Annals of French taboo avoidance

From a NYT Magazine article of April 15th on the French presidential race (“The Soft Middle of François Hollande” by Steven Erlanger:

Campaigning at Paris’s Agricultural Salon, where the urbane [Nicolas] Sarkozy always looks out of place and once famously lost his temper, telling a heckler, “Get lost, you poor idiot,” except in more profane terms, Hollande looked content among the farmers, chickens, goats and cows.

Erlanger could have said “cursing out a heckler” or something of that sort, but instead he chose to report Sarkozy’s curse indirectly. I guessed that the first part was Va te faire foutre ‘go fuck yourself, fuck off’; then there are several possibilities for ‘you poor idiot’, including the plain tu pauvre idiot.

But no. It turns out that what Sarkozy said to the heckler in 2008 (video here) was

Casse-toi, alors, pauv’ con!

(with pauv’ for pauvre)

The first part is merely slangy for ‘get lost, get the hell out of here’, but the second part, with the tricky noun con, is the piece that offended; in the context, ‘asshole’ would not be a bad translation.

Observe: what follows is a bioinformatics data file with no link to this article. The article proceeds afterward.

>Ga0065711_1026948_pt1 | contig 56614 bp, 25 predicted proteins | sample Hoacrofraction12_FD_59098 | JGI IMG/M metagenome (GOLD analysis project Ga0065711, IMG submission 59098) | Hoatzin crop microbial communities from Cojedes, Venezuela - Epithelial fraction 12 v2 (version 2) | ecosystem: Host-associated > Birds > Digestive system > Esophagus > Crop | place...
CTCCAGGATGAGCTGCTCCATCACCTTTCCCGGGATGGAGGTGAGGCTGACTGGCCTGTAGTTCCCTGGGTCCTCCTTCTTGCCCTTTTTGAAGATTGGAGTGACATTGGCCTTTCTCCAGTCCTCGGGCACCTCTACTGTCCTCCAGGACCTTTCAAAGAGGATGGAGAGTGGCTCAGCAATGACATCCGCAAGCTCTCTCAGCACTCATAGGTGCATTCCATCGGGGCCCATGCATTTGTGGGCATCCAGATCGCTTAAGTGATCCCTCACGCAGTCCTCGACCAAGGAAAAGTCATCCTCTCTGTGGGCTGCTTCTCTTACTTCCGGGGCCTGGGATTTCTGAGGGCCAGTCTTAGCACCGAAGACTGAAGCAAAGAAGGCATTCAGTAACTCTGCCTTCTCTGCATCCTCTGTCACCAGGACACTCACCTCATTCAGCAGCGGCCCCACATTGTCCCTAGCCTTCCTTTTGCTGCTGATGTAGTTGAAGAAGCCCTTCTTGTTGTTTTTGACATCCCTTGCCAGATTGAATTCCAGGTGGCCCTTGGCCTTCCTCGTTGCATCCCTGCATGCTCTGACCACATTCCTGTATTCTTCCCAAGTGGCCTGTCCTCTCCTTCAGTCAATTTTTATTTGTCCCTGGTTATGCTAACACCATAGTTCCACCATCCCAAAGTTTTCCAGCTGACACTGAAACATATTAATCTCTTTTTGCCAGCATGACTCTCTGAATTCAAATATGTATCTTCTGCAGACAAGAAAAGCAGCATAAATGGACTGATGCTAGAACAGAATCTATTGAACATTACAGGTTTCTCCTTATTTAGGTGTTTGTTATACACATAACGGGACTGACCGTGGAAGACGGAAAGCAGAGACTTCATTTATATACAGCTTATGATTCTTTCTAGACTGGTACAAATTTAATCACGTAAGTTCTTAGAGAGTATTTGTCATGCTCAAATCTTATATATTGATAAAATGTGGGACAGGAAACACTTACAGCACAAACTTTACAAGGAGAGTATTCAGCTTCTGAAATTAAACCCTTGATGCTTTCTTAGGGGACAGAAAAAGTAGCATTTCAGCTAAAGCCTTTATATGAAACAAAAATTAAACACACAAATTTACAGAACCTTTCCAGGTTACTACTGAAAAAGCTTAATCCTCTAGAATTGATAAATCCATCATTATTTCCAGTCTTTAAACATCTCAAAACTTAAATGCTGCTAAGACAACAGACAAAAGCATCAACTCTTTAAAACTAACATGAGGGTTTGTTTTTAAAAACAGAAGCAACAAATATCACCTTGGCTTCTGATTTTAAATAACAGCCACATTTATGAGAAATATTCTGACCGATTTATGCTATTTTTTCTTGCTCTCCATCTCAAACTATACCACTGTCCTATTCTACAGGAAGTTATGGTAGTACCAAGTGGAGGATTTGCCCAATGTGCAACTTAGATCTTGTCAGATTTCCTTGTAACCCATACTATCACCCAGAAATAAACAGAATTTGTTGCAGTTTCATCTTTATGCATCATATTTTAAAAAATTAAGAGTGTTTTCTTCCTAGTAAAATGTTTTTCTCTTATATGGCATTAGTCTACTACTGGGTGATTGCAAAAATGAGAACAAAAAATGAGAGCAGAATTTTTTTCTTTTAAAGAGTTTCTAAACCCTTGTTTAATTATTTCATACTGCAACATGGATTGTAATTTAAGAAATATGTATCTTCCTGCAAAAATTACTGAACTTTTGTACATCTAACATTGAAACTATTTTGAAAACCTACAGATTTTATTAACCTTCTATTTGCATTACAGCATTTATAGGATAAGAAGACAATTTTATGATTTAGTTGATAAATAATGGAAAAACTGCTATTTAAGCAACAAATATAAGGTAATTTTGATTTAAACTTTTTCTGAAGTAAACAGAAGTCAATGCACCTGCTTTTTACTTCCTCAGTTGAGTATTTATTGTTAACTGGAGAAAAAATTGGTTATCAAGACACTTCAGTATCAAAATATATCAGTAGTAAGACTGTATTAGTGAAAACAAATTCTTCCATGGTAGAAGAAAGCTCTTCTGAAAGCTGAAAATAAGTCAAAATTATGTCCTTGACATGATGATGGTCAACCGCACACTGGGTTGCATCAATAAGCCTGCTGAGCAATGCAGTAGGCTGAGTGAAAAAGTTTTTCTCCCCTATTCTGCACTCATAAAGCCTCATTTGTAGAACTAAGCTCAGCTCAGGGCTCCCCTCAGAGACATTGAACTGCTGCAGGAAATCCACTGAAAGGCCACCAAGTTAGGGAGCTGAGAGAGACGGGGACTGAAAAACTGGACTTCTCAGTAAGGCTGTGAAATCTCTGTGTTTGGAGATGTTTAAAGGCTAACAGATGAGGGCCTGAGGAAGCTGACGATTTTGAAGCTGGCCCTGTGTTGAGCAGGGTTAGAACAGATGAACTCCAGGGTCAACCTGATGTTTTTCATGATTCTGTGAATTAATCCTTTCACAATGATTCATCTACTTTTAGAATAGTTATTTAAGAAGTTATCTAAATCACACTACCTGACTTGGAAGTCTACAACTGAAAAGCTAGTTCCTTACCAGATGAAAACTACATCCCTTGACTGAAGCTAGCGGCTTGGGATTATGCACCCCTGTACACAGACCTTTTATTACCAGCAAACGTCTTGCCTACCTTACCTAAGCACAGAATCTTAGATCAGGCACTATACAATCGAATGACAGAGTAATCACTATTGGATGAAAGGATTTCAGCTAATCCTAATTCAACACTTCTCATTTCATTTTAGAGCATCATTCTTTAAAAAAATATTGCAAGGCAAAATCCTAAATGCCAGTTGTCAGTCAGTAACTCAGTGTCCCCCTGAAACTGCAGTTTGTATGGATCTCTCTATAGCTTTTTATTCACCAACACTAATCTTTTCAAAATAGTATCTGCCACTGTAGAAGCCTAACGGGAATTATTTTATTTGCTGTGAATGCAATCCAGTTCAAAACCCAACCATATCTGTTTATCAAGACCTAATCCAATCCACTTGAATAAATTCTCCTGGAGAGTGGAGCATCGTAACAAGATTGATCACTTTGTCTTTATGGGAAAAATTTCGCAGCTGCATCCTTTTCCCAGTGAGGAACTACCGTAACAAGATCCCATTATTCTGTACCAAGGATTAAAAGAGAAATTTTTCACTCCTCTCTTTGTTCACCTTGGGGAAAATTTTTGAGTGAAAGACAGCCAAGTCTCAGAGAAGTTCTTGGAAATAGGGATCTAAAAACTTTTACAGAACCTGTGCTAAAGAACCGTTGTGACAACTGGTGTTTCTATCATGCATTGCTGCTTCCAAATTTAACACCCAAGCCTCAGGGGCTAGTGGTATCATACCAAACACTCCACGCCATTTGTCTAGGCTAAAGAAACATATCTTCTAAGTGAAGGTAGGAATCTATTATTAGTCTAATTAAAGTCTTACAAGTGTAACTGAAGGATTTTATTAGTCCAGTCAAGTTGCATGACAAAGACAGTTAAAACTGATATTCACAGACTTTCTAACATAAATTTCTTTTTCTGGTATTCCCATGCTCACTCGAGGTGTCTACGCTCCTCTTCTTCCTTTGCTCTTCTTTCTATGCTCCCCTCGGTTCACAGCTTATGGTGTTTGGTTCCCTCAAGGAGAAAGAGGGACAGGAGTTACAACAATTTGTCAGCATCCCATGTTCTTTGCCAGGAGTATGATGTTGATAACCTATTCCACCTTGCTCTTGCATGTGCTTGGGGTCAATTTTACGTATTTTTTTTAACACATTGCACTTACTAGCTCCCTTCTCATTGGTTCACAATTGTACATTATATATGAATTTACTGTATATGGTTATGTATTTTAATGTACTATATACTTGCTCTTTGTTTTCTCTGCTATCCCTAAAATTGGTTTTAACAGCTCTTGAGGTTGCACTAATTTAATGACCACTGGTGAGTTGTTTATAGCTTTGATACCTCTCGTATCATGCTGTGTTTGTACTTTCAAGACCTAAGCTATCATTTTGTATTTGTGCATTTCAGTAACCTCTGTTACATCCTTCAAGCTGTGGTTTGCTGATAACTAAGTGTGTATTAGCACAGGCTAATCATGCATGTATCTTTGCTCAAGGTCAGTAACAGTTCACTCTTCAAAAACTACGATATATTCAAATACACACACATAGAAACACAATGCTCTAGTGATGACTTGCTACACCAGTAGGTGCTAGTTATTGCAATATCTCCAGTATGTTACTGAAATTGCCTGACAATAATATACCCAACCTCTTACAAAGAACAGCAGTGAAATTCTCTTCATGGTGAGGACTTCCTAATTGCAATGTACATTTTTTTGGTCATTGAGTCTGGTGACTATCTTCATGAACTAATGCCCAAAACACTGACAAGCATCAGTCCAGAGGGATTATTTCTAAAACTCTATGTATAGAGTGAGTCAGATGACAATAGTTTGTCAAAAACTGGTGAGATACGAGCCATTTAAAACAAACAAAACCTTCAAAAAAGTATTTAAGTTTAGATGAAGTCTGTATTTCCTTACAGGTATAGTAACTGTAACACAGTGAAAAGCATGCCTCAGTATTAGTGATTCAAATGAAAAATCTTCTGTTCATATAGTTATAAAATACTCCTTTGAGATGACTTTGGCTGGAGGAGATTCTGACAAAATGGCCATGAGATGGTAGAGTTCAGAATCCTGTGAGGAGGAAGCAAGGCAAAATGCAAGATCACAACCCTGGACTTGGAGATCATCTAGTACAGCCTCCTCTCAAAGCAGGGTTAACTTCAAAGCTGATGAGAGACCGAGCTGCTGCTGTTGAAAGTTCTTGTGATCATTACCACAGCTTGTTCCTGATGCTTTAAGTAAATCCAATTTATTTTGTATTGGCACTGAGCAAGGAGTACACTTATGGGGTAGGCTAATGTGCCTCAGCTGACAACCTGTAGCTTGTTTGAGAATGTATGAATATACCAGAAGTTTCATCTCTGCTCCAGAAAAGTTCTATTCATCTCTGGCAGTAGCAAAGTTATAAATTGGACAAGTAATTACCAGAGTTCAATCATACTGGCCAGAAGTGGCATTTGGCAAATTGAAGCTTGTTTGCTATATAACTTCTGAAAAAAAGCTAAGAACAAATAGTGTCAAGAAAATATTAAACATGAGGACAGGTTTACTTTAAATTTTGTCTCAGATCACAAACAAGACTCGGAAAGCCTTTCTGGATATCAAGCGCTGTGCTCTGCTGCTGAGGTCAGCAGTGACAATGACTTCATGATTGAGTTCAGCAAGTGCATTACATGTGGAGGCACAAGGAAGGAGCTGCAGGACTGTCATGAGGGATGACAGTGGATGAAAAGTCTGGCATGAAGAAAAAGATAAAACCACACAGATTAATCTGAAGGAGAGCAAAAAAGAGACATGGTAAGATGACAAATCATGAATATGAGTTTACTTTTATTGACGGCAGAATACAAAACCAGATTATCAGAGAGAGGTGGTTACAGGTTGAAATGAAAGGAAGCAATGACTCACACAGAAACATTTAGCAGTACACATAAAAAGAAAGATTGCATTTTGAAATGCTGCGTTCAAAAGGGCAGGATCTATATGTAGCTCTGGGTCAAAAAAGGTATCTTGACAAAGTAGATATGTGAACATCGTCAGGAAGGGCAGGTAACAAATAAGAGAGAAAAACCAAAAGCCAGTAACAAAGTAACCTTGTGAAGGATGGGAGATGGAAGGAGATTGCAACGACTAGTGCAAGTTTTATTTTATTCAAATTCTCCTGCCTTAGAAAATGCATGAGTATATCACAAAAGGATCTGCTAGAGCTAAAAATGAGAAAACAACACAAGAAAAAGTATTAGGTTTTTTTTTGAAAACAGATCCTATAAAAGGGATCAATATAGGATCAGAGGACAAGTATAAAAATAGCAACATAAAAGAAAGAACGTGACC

3 Responses to “Annals of French taboo avoidance”

  1. YouTube wrapup « Arnold Zwicky's Blog Says:

    […] the most recent (Nicolas Sarkozy cursing — “Annals of French taboo avoidance”, here) back to the Roger Bobo song from last October’s “Bobos”, here. Each has a link […]

  2. Bruce Says:

    “con” is avoided in polite conversation to the extent that “qu’on”, which sounds identical, is sometimes altered for no grammatical reason to “que l’on”.

  3. Sam C Says:

    I actually think Hollywood did well when they translated “con” to “schmuck” – the connotations are a much better match than “asshole.” “Get lost, you poor schmuck” flows pretty well to my ears. In Southern France/Toulouse, at least, people seemed to use con at least as much as my New Yorker relatives use schmuck, with the same intent & reaction (insult and/or humor). Either schmuck or asshole are better than “poor idiot,” which sounds like a term of endearment.

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